Luis Briceno built up a small bottle branding business over the last 25 years but in the maelstrom of Venezuela's economic crisis he and many like him are facing closure.
"This New Year is criminal," he said reflecting the anguish of millions of Venezuelans facing acute shortages sparked by falling oil prices, political unrest and corruption.
Socialist President Nicolas Maduro last week decreed a 40 percent increase in the minimum wage to try to contain the crisis, after food protests broke out in several cities.
But Briceno believes it will only complicate things for his and other small businesses.
"It seems criminal, because ask the workers themselves if they want the government to increase the minimum wage and they say no, because the next day everything increases."
Although he tries to avoid thinking about it, the 70-year-old businessman knows that the next few months will be crucial for his small firm, which is already battling a shortage of supplies and a hyperinflationary spiral that the government said reached 2,616 percent by the end of December.
To make matters worse, two of his three remaining employees are planning to join the lines of young emigrants fleeing the crisis. Not long ago, his firm used to employ 10.
- 'Every time you buy less' -
In the business district of the capital, 53-year-old housewife Raquel Benarroch said she was saddened by the closure of scores of businesses that "will never open again."
"Before, we saw the bottom of the abyss, now we see things much blacker than that."
Despite Maduro's announcement of a minimum wage increase, most Venezuelans will still earn only about $7 a month in salary and food vouchers, based on the commonly used black market exchange rate.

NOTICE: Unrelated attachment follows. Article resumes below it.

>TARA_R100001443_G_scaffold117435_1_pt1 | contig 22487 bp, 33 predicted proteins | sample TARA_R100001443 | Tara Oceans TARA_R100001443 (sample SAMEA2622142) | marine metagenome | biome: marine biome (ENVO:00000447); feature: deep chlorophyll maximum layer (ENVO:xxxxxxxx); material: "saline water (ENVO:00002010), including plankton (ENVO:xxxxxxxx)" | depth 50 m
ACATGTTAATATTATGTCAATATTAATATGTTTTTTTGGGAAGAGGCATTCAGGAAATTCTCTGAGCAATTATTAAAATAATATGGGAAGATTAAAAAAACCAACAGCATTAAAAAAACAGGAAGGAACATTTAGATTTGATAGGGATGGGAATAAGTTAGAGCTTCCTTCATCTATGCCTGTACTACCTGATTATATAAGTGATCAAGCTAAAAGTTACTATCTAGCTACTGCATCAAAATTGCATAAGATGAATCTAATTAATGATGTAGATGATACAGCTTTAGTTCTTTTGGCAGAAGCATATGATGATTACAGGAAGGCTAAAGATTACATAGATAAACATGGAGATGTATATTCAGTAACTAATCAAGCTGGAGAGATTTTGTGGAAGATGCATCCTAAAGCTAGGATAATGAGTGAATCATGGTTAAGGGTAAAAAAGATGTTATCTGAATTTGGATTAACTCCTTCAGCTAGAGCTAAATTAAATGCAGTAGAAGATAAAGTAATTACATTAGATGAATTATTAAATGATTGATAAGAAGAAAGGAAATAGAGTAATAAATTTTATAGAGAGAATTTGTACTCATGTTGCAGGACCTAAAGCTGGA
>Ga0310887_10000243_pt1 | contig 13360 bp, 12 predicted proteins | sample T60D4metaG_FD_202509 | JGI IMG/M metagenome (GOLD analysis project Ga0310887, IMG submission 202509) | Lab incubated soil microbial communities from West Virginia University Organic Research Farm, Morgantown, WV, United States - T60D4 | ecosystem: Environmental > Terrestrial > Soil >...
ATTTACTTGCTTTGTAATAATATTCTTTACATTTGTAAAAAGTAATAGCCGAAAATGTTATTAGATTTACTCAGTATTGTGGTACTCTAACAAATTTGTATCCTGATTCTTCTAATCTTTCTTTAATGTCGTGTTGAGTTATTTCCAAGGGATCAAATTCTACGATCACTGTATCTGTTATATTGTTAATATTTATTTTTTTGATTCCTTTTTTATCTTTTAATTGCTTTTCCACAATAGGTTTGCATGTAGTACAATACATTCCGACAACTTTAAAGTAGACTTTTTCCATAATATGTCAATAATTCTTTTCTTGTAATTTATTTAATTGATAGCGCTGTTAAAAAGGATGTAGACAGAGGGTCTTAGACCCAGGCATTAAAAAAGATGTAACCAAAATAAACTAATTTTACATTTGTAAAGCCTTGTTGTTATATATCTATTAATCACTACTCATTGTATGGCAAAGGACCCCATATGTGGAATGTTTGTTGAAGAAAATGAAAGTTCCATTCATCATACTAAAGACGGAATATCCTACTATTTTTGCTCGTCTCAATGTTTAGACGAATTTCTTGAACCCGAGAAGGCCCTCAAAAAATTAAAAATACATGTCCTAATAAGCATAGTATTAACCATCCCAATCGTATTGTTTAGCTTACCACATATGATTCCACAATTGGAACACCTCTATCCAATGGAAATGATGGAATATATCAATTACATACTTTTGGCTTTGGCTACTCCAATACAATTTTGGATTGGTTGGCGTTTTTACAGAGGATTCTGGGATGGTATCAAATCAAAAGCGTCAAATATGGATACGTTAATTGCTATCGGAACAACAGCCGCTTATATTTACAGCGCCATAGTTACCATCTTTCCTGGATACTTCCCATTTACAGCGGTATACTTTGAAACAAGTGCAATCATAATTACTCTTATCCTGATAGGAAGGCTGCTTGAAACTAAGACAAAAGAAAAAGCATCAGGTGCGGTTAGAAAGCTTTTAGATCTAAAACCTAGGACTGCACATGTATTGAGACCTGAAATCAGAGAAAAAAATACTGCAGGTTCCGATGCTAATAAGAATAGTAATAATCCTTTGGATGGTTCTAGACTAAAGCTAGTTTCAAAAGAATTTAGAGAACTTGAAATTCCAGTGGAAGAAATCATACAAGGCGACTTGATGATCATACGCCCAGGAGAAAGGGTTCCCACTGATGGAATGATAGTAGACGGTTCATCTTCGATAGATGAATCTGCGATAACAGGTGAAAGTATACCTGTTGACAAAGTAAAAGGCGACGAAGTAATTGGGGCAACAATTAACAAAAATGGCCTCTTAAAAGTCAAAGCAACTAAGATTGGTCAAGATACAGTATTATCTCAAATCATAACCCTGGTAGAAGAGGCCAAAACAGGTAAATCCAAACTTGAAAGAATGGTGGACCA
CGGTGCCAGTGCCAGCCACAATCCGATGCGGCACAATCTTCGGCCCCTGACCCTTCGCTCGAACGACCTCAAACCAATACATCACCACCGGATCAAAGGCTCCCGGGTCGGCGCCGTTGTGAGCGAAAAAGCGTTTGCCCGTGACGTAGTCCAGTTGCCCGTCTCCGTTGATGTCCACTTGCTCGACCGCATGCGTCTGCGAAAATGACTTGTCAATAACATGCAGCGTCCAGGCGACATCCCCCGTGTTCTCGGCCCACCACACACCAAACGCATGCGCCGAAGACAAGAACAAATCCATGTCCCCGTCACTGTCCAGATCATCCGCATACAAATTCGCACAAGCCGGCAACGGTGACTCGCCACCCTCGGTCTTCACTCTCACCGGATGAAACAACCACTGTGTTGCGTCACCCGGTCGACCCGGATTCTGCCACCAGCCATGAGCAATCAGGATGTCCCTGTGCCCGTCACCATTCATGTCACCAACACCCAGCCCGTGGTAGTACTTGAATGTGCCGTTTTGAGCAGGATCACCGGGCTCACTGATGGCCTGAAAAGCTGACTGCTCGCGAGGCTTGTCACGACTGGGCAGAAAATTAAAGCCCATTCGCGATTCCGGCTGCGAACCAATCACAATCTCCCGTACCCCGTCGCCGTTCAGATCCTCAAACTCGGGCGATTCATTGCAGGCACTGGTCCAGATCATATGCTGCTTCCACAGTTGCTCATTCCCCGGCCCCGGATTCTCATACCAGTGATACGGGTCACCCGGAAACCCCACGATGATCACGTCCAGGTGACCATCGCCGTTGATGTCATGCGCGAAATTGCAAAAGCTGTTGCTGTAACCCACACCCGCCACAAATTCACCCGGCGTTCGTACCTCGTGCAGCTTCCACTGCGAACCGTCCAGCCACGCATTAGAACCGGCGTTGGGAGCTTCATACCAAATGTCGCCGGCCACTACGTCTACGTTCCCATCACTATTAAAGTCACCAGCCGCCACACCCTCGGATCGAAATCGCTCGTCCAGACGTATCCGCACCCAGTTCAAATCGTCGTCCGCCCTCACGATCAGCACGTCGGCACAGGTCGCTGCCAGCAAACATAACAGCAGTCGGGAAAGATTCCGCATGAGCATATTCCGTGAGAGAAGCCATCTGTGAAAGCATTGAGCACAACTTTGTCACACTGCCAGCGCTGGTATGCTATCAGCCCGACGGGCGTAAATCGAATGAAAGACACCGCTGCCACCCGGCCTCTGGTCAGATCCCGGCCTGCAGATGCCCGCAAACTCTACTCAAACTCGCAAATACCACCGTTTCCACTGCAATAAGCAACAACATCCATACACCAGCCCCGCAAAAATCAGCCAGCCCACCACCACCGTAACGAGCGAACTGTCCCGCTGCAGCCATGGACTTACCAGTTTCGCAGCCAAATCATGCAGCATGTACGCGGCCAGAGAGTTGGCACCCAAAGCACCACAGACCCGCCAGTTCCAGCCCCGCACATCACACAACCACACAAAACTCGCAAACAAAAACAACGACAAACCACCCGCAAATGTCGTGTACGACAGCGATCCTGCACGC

Bricelo said he pays above minimum wage to his employees, but he now has to increase the food voucher quotient, which represents 69 percent of the total wage. His costs will rise, and so will costs all along the chain of production, he said.
The government says 13 million Venezuelan workers earn the minimum wage or receive the vouchers, out of a workforce of 19.5 million.
Ever-rising inflation means the basic income barely buys a basket of staples like kilo of meat, 30 eggs, a kilo of sugar and a kilo of onions.
"Every time you go shopping you buy less and your budget is limited to food," 50-year-old tourism employee David Ascanio told AFP as he shopped in a Caracas market.
On Saturday, the government forced more than 200 supermarkets in the capital to lower prices, causing huge lines to form outside as Venezuelans jumped at the chance to stretch their meagre incomes.
Experts say wage increases are needed to cope with hyperinflation, but they are useless without other government measures, such as reducing liquidity.
Monetary liquidity increased 1,100 percent in 2017, according to the analysts Rendivalores.
"The problem is not the pill that you take, but the one your are not taking," said economist Luis Vicente Leon, adding that the government needed to free up and rationalize the economy and promote private enterprise.
The government said the increases are necessary to counter the runaway inflation, which it has long insisted is part of an "economic war" aimed at overthrowing Maduro.
- 'For 2018, we have nothing' -
Falling oil prices -- in a country where oil contributes 96 percent of state income -- political unrest, and corruption have decimated the country's economy under Maduro, leading to chronic food and medicine shortages.
The Fedecamaras employers' union says industry is working at 30 percent of capacity due to state controls and expropriations.
Having once produced 70 percent of its food needs, the country with the world's largest oil reserves supplied barely 30 percent in 2017 and that was because they could still rely on stores of fertilizers and seeds, said Aquiles Hopkins, the head of the country's agribusiness sector Fedeagro.
"For 2018, we have nothing," he warned.
The IMF forecast a drop in GDP of 12 percent in 2017 and 6.0 percent in 2018.
The state as well as its oil company PDVSA have been declared in default due to delays on capital payments and interest on debt.
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